The evolution of CX
The first Australian CXPA meet-up in Sydney (16/4/2013) was a breakfast session at Atlassian HQ with Cyrus Allen of Strativity as the MC. The special guest via a Google Hangout was CXPA and Temkin Group founder Bruce Temkin. He is also the creator of Forrester’s Customer Experience Index and Voice of Customer Award.
Coming at this space from an Experience Design background as I do, I was most interested in what Bruce Temkin had to say about the ‘evolution of cx management’. He presented the following chronological model:
CX intrigue 2005 -2009
- Organisations have applications, infrastructure in place.
- CRMs don’t deliver anticipated value.
CX exuberance 2008 – 2013
- The term CX gets ’slapped’ on top of titles.
- 60% of companies think they will be customer experience leaders in 3 years (the maturity model indicates this is a much longer journey)
- Shows that ambitions are emerging, but that organisations are not realistic about the implications.
CX professionalism 2011 -2015
- People are starting to have clear practices and procedures around customer experience
- A set of consistent practices is being collectively pushed into the community (via the CXPA of course 😉
- VOC programs, journey mapping become standard process.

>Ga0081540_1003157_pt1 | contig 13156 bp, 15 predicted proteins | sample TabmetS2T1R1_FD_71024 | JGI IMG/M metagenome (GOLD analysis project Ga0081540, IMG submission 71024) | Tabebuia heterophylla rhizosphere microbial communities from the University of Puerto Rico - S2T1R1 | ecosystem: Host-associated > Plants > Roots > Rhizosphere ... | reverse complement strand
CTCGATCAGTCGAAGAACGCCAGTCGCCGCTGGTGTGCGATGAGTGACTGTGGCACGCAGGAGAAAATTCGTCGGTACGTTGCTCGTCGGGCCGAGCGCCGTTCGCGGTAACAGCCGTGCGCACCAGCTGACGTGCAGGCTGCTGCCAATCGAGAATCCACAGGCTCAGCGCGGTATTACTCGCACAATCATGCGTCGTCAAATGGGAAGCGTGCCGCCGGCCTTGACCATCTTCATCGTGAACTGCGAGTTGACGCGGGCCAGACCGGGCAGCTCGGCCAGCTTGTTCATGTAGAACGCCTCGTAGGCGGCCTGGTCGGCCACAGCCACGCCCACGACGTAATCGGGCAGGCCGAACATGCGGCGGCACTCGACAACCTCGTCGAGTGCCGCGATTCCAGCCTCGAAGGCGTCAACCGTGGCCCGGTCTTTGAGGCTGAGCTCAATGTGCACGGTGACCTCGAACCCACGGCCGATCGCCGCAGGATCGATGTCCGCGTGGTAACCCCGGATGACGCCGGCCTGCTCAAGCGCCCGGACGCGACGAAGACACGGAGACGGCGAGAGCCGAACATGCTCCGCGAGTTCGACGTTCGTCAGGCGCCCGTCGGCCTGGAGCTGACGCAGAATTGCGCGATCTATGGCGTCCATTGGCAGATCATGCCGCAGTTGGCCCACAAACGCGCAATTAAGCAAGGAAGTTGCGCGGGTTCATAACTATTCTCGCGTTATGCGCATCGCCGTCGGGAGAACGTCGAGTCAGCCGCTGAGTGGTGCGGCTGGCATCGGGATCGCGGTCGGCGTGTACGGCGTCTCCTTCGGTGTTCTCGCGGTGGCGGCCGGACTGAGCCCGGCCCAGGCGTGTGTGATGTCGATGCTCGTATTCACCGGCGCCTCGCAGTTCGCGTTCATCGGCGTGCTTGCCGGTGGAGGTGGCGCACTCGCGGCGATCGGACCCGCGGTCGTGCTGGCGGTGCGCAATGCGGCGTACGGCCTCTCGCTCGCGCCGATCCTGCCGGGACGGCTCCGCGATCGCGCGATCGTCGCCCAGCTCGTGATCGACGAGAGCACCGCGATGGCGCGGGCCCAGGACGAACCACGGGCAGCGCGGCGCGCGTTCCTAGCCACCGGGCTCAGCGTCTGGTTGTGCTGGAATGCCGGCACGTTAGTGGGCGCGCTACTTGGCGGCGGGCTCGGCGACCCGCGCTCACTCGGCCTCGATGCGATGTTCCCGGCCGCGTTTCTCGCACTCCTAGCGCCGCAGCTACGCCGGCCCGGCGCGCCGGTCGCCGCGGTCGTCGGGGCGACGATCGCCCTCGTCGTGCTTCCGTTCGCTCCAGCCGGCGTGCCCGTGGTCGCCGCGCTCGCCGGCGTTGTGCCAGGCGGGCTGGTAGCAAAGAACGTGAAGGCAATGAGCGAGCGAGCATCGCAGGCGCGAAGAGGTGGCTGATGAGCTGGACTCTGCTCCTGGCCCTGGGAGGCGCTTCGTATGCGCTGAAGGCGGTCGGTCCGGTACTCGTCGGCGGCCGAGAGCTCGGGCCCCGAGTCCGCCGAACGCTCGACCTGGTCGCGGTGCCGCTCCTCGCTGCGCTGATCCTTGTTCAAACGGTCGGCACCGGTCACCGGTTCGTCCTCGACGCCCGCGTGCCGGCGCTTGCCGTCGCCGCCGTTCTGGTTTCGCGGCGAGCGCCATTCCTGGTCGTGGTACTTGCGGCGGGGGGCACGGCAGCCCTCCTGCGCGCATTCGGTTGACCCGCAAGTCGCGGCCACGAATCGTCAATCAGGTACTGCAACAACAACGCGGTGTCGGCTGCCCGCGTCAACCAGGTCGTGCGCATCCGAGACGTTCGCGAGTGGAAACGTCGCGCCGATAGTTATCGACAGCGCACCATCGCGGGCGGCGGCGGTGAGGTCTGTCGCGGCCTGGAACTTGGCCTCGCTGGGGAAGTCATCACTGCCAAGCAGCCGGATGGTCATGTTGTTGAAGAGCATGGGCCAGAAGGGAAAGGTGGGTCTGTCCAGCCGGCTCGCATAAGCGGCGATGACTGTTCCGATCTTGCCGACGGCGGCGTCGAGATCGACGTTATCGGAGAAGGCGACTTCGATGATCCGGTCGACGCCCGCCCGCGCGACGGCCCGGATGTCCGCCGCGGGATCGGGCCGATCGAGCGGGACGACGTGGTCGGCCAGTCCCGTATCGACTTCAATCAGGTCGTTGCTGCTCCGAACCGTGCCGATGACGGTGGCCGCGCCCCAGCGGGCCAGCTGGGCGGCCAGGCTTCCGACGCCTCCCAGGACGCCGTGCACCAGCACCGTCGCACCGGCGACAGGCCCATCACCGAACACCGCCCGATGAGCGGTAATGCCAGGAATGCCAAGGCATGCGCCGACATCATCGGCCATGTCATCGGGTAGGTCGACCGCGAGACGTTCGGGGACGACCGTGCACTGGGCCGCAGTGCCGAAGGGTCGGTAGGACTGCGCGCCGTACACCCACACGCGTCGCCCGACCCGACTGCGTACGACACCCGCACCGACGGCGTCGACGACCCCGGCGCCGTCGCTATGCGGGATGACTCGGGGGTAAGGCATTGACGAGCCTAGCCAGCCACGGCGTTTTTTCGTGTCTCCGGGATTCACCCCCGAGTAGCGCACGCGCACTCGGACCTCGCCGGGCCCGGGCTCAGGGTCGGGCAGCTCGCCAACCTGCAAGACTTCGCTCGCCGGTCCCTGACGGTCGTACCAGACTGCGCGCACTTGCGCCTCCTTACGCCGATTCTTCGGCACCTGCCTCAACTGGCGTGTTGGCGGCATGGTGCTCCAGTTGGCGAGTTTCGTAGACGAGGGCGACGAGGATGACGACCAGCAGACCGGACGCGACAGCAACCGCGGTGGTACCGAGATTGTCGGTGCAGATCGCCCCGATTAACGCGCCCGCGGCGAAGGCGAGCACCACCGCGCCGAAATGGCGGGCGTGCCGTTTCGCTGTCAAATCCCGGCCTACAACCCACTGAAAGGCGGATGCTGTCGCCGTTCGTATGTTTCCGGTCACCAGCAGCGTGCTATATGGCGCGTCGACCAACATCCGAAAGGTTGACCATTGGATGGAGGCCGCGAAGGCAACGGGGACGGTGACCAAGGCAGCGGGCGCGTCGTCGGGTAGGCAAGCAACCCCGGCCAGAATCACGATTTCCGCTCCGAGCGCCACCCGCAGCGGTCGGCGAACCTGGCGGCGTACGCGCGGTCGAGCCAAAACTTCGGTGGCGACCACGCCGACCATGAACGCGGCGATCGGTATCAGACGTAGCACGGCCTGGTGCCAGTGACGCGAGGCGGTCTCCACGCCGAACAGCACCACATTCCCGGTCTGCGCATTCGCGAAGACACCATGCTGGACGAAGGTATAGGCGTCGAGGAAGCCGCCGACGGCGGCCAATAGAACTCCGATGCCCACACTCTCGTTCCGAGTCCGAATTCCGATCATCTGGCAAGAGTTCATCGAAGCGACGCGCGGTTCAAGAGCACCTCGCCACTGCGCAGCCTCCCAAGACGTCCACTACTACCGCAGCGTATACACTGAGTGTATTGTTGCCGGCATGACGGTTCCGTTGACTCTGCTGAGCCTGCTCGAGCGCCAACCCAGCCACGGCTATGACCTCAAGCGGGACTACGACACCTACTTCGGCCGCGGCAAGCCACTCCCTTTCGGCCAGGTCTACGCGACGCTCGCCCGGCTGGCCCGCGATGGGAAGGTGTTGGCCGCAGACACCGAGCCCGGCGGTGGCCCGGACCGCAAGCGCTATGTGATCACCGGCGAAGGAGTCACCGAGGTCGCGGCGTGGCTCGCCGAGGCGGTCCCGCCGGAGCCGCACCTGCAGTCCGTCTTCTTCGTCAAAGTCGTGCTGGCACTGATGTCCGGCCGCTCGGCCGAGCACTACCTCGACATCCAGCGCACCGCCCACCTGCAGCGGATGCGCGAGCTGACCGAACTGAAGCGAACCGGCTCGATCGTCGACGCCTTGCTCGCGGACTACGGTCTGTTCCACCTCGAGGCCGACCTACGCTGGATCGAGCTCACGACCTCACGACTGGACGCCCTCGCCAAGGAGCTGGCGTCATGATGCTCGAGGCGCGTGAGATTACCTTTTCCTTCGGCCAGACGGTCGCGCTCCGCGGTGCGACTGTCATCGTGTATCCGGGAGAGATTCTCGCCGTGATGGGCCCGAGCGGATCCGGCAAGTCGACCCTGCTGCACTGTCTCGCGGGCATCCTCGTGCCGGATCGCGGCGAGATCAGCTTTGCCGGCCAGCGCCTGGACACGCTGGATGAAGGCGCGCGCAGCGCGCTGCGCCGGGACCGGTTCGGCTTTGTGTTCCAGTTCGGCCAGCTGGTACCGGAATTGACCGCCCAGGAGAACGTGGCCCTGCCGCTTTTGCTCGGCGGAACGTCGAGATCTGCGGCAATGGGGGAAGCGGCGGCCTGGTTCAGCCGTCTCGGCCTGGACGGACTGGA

- Close loop systems are in place to re-contact customers and learn.
CX Mastery 2014 +
- Real time customer satisfaction analytics are able to project NPS, customer trends and other metrics.
- Employee engagement becomes increasingly important as the connection between staff and the ability to drive sustainable customer experience is acknowledged.
- The human resource sector becomes committed to employee engagement.
Temkin’s rally cry to the community was to practise a core set of repeatable processes and procedures; for the differences in practise that have existed to date to become standardised if the ‘era of CX’ is to continue. In support of this vision the CXPA is developing a vendor neutral certification program they hope will be recognised as a legitimate professional standard globally.
I should mention the format of the breakfast. The talk was followed by a Q&A and group discussion. It was valuable gaining insight into so many organisations so quickly and hearing about the various surveys, processes and incentives in place. I have a whole page of notes but if your are intrigued, you may just have to come along to the next event.
If you want to read more of Bruce Temkin’s work check out his blog Customer Experience Matters.